"It just seems like you're going after places that are so pivotal to what you are arguing you wanted to do for your base," Ms. Rueben said of Mr. Trump's budget. "They're cutting all sorts of infrastructure projects and economic development projects at the same time that the president is still talking about how much of an investment he's going to put into infrastructure."

The White House's proposed cuts would be felt in matters well beyond economic development: A budget briefing circulated last week by the National Governors Association, a nonpartisan group, identified a long list of Trump-backed cuts to programs that support states. They include the Low Income Home Energy Assistance Program, a $3 billion project in the Department of Health and Human Services that helps people pay for heating and air-conditioning, and the Community Development Block Grant program, a $3 billion initiative of the Department of Housing and Urban Development that funds local projects from affordable housing to Meals on Wheels.

A budget briefing circulated last week by the National Governors Association, a nonpartisan group, identified a long list of Trump-backed cuts to programs that support states.

Those cuts could come on top of a potentially huge restructuring of the federal Medicaid program under a Republican-backed health care law. A number of Republican governors, including John Kasich of Ohio and Brian Sandoval of Nevada, have publicly criticized the bill under consideration in the House of Representatives because they say it would impose an impossible fiscal burden on states.

Posted by orrinj at 6:18 AM


The Problem With Climate Catastrophizing (Oren Cass, 3/21/17, Foreign Affairs)

Climate change may or may not bear responsibility for the flood on last night's news, but without question it has created a flood of despair. Climate researchers and activists, according to a 2015 Esquire feature, "When the End of Human Civilization is Your Day Job," suffer from depression and PTSD-like symptoms. In a poll on his Twitter feed, meteorologist and writer Eric Holthaus found that nearly half of 416 respondents felt "emotionally overwhelmed, at least occasionally, because of news about climate change."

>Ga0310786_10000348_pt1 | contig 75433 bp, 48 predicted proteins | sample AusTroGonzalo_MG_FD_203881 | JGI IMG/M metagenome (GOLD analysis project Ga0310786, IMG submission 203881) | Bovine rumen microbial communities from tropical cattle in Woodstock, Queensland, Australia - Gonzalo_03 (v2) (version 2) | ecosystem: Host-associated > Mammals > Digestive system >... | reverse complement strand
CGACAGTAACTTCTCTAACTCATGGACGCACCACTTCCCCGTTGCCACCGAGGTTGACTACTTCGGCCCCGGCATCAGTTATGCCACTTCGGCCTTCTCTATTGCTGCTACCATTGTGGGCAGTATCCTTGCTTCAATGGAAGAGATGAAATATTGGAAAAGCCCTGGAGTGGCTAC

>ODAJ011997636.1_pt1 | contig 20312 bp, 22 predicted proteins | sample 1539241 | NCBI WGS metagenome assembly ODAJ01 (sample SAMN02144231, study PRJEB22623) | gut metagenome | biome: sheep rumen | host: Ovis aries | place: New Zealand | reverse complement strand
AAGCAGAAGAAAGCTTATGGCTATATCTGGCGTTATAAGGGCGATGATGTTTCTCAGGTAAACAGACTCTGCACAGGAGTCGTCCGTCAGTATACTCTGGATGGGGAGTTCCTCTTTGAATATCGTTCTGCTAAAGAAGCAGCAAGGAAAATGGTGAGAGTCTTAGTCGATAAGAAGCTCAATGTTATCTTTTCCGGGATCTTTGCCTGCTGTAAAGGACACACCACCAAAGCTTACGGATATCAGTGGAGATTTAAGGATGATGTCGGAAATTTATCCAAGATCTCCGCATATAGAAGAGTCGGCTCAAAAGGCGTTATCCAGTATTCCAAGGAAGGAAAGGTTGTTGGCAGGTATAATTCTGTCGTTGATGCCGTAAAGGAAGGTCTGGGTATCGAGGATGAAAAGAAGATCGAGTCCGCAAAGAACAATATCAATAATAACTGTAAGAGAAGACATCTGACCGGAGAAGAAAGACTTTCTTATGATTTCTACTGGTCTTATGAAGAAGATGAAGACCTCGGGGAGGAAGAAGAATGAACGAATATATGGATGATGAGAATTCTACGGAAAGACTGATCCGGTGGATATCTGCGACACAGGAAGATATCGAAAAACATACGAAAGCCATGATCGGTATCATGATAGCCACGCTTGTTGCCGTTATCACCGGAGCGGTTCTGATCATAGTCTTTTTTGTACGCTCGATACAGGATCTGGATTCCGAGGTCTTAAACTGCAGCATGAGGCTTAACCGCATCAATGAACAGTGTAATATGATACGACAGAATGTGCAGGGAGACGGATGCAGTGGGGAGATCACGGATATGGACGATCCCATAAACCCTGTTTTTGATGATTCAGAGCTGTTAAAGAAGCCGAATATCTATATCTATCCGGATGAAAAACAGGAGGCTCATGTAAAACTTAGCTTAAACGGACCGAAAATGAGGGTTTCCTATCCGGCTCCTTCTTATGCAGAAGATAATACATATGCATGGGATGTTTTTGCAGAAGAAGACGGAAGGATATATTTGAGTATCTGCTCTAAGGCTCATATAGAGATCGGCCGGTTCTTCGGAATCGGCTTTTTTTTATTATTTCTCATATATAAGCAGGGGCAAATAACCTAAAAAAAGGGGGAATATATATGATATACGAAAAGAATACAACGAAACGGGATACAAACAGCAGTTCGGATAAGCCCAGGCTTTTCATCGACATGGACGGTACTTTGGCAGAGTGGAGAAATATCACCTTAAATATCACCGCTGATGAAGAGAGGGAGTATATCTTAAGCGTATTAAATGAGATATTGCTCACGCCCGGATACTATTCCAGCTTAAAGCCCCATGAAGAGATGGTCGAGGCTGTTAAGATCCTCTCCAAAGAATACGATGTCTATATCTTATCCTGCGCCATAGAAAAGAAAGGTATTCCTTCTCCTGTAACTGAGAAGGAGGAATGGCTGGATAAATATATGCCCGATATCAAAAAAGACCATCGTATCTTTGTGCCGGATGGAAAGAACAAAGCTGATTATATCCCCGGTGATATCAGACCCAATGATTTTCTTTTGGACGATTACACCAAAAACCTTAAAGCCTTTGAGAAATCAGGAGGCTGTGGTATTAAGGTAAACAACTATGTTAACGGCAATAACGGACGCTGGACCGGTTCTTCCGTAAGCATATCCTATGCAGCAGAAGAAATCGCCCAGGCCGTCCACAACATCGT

For just such feelings, a Salt Lake City support group provides "a safe space for confronting" what it calls "climate grief."

Panicked thoughts often turn to the next generation. "Does Climate Change Make It Immoral to Have Kids?" pondered columnist Dave Bry in The Guardian in 2016. "[I] think about my son," he wrote, "growing up in a gray, dying world--walking towards Kansas on potholed highways." Over the summer, National Public Radio tackled the same topic in "Should We Be Having Kids In The Age Of Climate Change?" an interview with Travis Rieder, a philosopher at Johns Hopkins University, who offers "a provocative thought: Maybe we should protect our kids by not having them." And Holthaus himself once responded to a worrying scientific report by announcing that he would never fly again and might also get a vasectomy. 

It always begins with hating humans.

Posted by orrinj at 6:14 AM


They Smashed Banks for Pol Pot. Now They're Founding Them. (JULIA WALLACEMARCH 22, 2017, NY Times)

MALAI, Cambodia -- For years, Tep Khunnal was the devoted personal secretary of Pol Pot, staying loyal to the charismatic ultracommunist leader even as the Khmer Rouge movement collapsed around them in the late 1990s.